THE WALK || 2015, USA || Biopic || Directed by – Robert Zemeckis / Written by – Robert Zemeckis, Christopher Browne (based on the book To Reach the Clouds by Philippe Petit) / Produced by – Tom Rothman, Steve Starkey, Robert Zemeckis, Jack Rapke / Music by – Alan Silvestri / Cinematography – Dariusz Wolski / Starring – Joseph Gordon-Levitt, Ben Kingsley, Charlotte Le Bon, James Badge Dale / Running Time: 123 mins.
Cinema fans will be familiar with the story of Philippe Petit’s legendary 1973 high-wire walk between New York’s Twin Towers from the celebrated 2004 documentary feature Man on Wire, directed by James Marsh. But even for those familiar with the story and its outcome, The Walk‘s dramatization of the event should prove quite entertaining and rewarding.
Obviously, as implied by the title, the film’s vertiginous centre piece is indeed as breathless as one would expect, especially given the fact that The Walk is directed by Robert Zemeckis, an avid explorer and user of the latest cinematic technological advancements.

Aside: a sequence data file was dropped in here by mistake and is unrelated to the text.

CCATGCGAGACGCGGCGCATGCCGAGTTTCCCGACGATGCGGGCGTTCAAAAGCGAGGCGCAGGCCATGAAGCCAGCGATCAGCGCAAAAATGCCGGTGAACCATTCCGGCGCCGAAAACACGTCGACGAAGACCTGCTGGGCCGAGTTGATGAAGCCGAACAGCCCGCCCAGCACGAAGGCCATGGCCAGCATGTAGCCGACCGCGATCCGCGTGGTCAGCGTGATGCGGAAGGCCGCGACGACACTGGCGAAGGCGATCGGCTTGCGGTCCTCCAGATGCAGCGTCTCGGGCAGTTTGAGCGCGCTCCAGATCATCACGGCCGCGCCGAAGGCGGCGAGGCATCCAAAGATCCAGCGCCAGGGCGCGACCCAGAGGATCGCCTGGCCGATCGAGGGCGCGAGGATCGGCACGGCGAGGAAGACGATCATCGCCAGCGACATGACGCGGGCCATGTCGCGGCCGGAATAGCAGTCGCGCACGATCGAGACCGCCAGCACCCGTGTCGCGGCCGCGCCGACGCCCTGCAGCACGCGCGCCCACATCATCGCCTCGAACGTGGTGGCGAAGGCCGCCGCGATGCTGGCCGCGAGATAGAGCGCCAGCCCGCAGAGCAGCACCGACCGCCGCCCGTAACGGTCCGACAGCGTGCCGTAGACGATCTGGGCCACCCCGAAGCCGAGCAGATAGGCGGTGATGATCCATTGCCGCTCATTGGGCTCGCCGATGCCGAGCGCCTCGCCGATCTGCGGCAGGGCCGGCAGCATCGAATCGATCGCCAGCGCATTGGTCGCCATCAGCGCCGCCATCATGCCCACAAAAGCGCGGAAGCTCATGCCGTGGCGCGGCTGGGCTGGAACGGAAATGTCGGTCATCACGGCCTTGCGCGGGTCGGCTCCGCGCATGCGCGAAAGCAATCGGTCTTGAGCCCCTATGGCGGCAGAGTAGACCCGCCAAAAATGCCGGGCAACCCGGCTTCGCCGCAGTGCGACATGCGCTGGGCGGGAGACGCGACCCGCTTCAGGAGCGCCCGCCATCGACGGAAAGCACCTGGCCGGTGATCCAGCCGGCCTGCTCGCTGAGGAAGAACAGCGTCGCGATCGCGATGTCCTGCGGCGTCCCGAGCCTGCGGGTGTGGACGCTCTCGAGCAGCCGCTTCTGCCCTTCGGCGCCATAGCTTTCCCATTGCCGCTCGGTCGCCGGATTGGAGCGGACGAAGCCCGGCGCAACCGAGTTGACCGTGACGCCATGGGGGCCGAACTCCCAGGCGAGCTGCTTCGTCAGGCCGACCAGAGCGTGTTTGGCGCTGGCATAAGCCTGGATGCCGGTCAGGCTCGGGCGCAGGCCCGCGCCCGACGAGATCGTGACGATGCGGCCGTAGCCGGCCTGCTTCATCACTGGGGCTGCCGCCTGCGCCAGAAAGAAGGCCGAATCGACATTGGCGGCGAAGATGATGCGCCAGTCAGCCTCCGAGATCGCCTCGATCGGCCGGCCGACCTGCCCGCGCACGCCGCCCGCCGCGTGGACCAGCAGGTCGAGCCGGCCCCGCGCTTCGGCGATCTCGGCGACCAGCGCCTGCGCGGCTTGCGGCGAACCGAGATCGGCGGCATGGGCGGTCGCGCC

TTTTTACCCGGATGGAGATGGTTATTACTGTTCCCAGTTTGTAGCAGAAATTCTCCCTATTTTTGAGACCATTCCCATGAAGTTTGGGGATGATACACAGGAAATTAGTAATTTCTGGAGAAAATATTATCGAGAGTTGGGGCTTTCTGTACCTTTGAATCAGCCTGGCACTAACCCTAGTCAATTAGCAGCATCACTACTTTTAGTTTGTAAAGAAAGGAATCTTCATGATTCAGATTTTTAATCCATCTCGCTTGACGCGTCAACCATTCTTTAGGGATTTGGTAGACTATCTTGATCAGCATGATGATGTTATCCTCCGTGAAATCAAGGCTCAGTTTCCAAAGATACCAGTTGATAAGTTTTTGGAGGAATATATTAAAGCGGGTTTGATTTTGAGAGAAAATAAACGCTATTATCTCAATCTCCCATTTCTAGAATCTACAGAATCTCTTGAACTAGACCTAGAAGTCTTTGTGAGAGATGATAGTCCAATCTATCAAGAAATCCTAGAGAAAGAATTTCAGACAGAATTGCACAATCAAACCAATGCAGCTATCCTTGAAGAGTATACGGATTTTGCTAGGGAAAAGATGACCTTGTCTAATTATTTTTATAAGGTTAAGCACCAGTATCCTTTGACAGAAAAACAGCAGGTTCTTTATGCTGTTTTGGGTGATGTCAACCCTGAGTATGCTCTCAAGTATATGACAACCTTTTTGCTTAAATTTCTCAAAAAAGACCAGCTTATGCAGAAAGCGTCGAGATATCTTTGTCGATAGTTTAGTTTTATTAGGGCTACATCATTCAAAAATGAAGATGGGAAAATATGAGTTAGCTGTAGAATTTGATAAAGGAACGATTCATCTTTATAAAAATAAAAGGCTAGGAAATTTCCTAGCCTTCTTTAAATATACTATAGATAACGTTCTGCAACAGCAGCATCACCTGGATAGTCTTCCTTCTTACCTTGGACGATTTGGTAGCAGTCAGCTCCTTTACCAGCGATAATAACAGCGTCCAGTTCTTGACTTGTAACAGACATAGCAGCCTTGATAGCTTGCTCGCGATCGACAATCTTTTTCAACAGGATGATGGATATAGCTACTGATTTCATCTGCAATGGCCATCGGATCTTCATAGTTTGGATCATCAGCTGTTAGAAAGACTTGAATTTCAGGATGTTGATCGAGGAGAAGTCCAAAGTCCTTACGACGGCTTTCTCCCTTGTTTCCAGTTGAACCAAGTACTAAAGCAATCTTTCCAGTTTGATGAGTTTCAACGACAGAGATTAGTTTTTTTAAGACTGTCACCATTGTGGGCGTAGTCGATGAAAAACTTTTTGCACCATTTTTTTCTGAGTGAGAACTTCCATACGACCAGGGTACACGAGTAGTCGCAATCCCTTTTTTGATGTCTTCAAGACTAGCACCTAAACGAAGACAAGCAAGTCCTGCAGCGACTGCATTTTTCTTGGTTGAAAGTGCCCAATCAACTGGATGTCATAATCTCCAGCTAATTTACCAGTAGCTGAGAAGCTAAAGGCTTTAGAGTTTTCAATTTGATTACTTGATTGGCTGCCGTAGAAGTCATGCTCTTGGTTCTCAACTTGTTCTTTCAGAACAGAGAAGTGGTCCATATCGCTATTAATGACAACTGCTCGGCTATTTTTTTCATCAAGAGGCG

Ultimately, the film’s risk of becoming a one trick pony is denied by the build up to the walk itself. The screenplay offers us an empathetic insight into Petit’s obsession with his greatest ambition, humanizing it to an extent that even the credibility of Jason Gordon-Levitt’s dodgy but inevitable French accent does not falter. Even more intriguing is the exploration of the high-wire walker’s more human relationship with his peers, his love and his father-figure, his old circus mentor played by the always wonderful Ben Kingsley, who opposed his child like excitement.
In its dramatic format, The Walk welcomes influences from Chaplin and other slapstick comedians in the figure of Petit himself, with all his eccentricities. Perhaps not so surprisingly, Zemeckis’ film is as warm and human as it is beautiful to look at, and its balanced crescendo is what makes its final sequence all the more glorious. – 4/5